What is unconventional Oil?
You may also hear about oil shales and tar sands (see image below). These are sometimes called unconventional petroleum or unconventional oil, or something similar, and represent opposite ends of a spectrum: oil shales haven’t been cooked enough to make oil yet, and tar sands are the leftovers after cooking and dining.
Tar sands, such as the huge deposits of Alberta, Canada (see images above), are like the much smaller tar deposits in the pits at La Brea, mentioned earlier. Oil contains many different types of molecules. When oil seeps to the surface, the smaller ones tend to evaporate, or to be used preferentially by bacteria, leaving the larger molecules behind. These larger ones don’t flow as easily, so the result is a thick, almost solid mass of “tar” (technically called “bitumen”). Native Americans were waterproofing their birch-bark canoes with Alberta’s bitumen when the first Europeans arrived, probably with no knowledge that early peoples of the Fertile Crescent of Mesopotamia also used bitumen to waterproof boats.
Because the bitumen is so “thick” (viscous), normal drill-and-pump techniques don’t work well. Many techniques are in use or being tested to separate oil from the sand or gravel in which it occurs. For shallow deposits, the tar-soaked sands can be surface-mined and then heated or mixed with appropriate chemicals to free the oil from the sand. For deeper deposits, injection of steam or hot air or other hot fluids can warm the bitumen enough that it will flow. Oil companies are even experimenting with setting small fires in wells, to make heat and gases that drive liquid hydrocarbon to other wells. All of these techniques have associated costs, including water and energy use. For now, much more energy is obtained from the oil recovered than is used in recovery, but the ratio is not as good as for “normal” oil, and is likely to get worse as the easier-to-recover tar sands are used up.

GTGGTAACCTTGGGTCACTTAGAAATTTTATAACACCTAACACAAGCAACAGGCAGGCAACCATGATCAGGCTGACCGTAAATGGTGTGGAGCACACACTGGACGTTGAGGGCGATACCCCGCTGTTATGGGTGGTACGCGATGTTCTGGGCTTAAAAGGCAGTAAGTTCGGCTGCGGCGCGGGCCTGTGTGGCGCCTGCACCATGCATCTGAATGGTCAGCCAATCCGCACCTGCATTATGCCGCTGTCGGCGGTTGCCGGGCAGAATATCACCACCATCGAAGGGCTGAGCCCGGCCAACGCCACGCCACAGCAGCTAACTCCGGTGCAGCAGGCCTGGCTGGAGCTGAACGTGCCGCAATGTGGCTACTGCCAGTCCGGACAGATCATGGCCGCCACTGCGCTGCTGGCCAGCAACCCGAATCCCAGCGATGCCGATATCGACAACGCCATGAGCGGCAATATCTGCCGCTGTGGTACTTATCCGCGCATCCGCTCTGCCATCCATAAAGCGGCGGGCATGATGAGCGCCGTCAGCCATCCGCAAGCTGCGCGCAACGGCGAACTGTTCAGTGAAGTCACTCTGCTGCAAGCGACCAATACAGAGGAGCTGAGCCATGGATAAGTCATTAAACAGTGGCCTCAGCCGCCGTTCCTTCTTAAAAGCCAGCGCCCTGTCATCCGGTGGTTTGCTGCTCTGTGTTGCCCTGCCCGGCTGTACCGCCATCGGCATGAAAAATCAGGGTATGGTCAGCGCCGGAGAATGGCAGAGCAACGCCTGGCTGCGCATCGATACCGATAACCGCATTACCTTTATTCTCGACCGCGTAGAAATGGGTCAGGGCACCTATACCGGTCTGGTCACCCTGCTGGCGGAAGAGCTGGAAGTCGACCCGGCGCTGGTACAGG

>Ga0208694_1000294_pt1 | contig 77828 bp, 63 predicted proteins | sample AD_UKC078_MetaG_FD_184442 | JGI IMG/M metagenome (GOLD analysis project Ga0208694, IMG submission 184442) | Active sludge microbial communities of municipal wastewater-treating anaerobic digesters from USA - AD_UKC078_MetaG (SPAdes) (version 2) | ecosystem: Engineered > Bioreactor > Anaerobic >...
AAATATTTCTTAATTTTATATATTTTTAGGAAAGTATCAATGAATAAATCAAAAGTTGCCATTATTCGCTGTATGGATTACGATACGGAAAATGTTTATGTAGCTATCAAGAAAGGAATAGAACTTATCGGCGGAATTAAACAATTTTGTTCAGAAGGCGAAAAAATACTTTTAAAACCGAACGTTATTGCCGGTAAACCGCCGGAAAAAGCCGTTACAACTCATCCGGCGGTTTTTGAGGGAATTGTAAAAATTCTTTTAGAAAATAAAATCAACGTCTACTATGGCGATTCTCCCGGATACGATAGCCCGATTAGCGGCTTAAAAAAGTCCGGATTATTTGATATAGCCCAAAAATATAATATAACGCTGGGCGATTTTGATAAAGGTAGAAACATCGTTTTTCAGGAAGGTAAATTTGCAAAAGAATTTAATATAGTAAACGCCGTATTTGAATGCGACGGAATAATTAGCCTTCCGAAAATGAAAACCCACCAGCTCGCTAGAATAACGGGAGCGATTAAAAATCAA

In contrast to the tar-sand “leftovers” from normal oil after bacteria have eaten a lot, oil shales are undercooked not-yet-oil. In many places, dead plants and mud accumulated, but without being buried deeply enough to get hot enough to break down the dead plants and make oil. The dead plants have typically been changed enough to get a new name (“kerogen”), but not to make oil that can be pumped out easily. This sort of deposit is called oil shale (Figures 13-15). (The names are NOT the easiest to deal with. Oil pumped out of shale may be called shale oil, but the shale from which that oil is pumped is generally not called oil shale. Instead, that shale is an oil source rock. The name “oil shale” is saved for those shales that haven’t been heated enough to make oil, but that could be in the future. Given our choice, most of us who work in these areas would pick clearer names, but no one asked us!)
Oil shale can be burned as-is, but the organic matter is diluted by the clay in the shale, so just burning doesn’t work really well. Most plans for future use involve speeding up the natural process, heating the rock to “pyrolyze” the organic matter, releasing oil and gas while leaving some organic material behind in the rock. This may be done in the ground, or after mining the shale. Because energy is needed to heat the rock, costs tend to be higher, and energy recovered lower, than for conventional oil in which the heat of the Earth acting over millions of years did the cooking for us.